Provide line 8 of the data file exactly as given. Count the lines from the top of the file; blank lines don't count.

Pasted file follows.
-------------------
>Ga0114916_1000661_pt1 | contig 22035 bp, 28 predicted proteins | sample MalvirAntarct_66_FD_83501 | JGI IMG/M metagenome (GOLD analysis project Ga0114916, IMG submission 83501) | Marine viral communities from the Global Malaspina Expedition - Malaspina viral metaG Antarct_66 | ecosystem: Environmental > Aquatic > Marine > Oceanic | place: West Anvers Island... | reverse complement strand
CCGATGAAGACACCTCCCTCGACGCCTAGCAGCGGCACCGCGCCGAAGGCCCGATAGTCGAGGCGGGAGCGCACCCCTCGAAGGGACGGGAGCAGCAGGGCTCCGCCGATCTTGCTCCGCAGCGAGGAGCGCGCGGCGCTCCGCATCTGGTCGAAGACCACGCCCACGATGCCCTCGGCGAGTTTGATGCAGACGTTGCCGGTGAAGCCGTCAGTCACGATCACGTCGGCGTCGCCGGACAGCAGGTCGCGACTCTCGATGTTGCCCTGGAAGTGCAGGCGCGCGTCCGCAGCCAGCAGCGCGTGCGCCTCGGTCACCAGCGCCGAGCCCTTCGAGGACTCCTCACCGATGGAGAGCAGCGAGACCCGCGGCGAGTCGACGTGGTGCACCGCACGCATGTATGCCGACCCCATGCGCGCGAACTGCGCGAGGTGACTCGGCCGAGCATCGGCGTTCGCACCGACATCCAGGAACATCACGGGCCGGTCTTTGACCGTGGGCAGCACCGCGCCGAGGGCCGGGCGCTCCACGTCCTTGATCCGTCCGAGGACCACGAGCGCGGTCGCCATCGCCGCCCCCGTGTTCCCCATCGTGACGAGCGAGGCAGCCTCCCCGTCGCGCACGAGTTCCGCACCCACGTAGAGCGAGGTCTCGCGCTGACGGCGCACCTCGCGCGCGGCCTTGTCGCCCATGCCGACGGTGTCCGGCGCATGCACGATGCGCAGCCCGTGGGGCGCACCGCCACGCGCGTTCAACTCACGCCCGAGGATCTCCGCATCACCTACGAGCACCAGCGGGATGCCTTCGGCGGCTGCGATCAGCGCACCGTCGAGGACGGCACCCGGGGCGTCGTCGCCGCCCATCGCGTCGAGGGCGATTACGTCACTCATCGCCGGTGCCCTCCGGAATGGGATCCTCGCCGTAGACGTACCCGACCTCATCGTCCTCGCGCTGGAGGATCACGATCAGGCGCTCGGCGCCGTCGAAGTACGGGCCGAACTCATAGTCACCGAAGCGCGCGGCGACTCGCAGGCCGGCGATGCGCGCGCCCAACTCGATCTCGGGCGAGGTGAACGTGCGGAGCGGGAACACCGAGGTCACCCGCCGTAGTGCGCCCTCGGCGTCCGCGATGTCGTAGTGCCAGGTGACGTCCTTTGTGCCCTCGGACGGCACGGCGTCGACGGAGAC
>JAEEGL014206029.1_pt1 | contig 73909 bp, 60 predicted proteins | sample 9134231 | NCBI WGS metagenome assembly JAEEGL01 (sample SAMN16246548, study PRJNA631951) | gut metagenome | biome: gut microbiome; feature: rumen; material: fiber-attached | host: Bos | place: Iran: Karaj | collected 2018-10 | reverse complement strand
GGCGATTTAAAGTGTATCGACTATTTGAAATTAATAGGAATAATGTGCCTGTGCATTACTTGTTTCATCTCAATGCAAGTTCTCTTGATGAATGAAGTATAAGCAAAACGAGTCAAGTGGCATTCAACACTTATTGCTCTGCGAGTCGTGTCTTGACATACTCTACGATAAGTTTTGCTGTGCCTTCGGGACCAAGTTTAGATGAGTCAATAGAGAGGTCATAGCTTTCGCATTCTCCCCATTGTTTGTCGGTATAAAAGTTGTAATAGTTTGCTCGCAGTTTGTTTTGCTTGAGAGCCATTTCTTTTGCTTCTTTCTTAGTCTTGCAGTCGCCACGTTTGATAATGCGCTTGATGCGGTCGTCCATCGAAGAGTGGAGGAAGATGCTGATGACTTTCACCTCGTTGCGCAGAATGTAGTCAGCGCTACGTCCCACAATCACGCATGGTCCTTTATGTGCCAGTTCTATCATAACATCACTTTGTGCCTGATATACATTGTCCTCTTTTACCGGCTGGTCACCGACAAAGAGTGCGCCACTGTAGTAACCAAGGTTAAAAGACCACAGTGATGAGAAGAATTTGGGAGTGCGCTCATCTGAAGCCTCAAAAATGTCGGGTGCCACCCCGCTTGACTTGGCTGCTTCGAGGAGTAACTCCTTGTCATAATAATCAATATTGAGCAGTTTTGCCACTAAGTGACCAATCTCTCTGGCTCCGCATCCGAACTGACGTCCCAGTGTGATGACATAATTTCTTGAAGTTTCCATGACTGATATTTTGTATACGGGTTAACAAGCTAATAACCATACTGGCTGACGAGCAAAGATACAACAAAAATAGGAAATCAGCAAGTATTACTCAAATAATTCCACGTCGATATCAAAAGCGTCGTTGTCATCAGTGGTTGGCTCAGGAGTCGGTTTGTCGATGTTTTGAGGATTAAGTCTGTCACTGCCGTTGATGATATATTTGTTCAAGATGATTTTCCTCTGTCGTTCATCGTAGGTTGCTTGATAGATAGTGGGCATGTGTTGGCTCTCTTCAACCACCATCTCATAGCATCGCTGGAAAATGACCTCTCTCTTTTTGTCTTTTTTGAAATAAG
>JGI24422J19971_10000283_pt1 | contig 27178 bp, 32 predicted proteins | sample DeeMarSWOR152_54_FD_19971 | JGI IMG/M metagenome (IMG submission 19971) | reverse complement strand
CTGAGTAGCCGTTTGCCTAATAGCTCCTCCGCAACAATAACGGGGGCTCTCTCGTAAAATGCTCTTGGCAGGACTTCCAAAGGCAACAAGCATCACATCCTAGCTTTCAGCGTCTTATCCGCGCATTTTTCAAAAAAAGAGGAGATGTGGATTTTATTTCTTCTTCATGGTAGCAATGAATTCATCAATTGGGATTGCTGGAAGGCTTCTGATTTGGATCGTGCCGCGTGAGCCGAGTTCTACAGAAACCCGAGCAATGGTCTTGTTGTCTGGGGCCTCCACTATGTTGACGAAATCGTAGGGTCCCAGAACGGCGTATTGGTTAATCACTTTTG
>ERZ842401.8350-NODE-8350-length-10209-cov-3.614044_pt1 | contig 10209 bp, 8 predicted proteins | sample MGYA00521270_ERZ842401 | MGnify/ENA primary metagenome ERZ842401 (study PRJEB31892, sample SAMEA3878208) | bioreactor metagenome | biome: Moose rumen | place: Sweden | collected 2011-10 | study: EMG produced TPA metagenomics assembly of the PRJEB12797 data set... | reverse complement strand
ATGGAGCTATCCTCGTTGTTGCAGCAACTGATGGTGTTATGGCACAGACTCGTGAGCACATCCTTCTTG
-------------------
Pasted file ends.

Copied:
ATGGAGCTATCCTCGTTGTTGCAGCAACTGATGGTGTTATGGCACAGACTCGTGAGCACATCCTTCTTG